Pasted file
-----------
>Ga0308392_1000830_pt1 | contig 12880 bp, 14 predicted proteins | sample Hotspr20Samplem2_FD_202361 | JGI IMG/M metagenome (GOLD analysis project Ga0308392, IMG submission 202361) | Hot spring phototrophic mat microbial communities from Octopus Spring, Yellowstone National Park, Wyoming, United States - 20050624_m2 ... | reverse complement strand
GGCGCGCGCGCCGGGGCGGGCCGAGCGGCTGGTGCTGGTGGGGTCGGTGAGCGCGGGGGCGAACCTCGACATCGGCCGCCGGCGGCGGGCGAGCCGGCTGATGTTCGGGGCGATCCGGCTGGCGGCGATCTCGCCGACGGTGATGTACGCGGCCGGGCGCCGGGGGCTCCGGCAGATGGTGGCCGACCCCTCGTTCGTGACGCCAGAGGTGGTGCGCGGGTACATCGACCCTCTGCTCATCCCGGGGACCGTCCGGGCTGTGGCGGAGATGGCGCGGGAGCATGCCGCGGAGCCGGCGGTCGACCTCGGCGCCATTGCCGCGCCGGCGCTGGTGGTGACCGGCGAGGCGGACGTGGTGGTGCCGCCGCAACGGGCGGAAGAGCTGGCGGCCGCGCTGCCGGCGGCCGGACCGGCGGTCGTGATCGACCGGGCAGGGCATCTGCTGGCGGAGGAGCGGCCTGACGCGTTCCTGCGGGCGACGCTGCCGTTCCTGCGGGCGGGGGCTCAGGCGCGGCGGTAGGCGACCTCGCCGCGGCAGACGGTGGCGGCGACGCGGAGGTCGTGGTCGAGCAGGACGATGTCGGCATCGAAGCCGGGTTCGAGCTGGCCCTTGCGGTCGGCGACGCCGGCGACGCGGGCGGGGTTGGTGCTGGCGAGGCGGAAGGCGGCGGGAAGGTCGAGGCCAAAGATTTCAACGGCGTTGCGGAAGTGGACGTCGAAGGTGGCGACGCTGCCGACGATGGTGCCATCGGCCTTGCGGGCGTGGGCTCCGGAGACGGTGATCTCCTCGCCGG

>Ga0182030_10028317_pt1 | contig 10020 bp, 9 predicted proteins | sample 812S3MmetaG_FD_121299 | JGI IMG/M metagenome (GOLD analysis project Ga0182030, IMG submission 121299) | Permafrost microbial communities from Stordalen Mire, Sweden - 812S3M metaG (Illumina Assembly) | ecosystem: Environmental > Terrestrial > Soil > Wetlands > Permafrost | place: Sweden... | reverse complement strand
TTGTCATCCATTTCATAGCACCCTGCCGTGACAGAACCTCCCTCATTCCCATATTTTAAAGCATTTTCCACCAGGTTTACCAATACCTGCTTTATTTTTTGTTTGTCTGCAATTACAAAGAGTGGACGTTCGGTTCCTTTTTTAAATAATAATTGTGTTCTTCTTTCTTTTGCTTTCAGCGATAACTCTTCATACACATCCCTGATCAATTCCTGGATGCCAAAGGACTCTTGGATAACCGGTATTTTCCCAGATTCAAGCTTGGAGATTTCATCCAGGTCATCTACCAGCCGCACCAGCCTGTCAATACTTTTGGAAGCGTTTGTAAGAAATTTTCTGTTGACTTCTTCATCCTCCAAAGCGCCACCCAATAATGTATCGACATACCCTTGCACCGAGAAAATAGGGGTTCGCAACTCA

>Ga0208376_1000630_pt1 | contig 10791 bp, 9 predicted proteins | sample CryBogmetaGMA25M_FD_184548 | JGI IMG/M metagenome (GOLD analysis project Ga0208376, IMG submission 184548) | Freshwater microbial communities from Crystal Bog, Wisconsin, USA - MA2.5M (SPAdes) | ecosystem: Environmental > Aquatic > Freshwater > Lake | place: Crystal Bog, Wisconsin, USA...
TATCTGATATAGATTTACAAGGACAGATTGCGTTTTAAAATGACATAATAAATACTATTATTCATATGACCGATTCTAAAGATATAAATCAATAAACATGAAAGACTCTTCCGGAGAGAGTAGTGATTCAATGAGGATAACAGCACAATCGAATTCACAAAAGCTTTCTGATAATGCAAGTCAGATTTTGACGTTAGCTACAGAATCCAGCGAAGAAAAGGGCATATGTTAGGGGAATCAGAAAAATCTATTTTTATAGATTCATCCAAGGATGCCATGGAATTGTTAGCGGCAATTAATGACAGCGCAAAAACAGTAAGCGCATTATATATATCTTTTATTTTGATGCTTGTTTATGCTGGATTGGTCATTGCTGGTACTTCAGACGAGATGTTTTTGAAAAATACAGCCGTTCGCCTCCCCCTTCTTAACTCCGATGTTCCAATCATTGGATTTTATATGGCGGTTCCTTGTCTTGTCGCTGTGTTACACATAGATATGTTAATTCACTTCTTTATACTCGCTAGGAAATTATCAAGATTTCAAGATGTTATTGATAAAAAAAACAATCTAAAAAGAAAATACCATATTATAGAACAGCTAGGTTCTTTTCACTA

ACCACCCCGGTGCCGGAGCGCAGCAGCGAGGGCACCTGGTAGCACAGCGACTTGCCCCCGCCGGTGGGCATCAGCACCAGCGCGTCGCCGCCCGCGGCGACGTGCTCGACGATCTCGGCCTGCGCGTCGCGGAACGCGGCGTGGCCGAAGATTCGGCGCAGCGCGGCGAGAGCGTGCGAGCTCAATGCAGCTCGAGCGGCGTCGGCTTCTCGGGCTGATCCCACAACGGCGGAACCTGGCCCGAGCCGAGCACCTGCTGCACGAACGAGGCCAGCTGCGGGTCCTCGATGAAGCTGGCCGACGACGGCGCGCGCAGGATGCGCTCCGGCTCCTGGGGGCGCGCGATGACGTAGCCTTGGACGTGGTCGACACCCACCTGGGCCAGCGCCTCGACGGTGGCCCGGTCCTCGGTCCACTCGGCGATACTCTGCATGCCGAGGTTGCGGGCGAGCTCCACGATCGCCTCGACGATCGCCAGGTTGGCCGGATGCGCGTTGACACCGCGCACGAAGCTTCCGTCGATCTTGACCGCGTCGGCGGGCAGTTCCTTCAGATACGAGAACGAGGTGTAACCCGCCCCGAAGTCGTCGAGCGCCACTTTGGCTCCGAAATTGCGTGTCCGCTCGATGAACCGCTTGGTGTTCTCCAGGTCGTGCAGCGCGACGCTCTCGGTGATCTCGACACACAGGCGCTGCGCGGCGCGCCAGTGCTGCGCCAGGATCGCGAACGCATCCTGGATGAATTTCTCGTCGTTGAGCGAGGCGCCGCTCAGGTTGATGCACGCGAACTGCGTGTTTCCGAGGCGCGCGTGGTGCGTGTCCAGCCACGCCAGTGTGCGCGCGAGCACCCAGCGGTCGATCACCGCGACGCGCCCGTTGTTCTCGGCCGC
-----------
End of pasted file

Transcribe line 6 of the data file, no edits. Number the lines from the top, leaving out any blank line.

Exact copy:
TATCTGATATAGATTTACAAGGACAGATTGCGTTTTAAAATGACATAATAAATACTATTATTCATATGACCGATTCTAAAGATATAAATCAATAAACATGAAAGACTCTTCCGGAGAGAGTAGTGATTCAATGAGGATAACAGCACAATCGAATTCACAAAAGCTTTCTGATAATGCAAGTCAGATTTTGACGTTAGCTACAGAATCCAGCGAAGAAAAGGGCATATGTTAGGGGAATCAGAAAAATCTATTTTTATAGATTCATCCAAGGATGCCATGGAATTGTTAGCGGCAATTAATGACAGCGCAAAAACAGTAAGCGCATTATATATATCTTTTATTTTGATGCTTGTTTATGCTGGATTGGTCATTGCTGGTACTTCAGACGAGATGTTTTTGAAAAATACAGCCGTTCGCCTCCCCCTTCTTAACTCCGATGTTCCAATCATTGGATTTTATATGGCGGTTCCTTGTCTTGTCGCTGTGTTACACATAGATATGTTAATTCACTTCTTTATACTCGCTAGGAAATTATCAAGATTTCAAGATGTTATTGATAAAAAAAACAATCTAAAAAGAAAATACCATATTATAGAACAGCTAGGTTCTTTTCACTA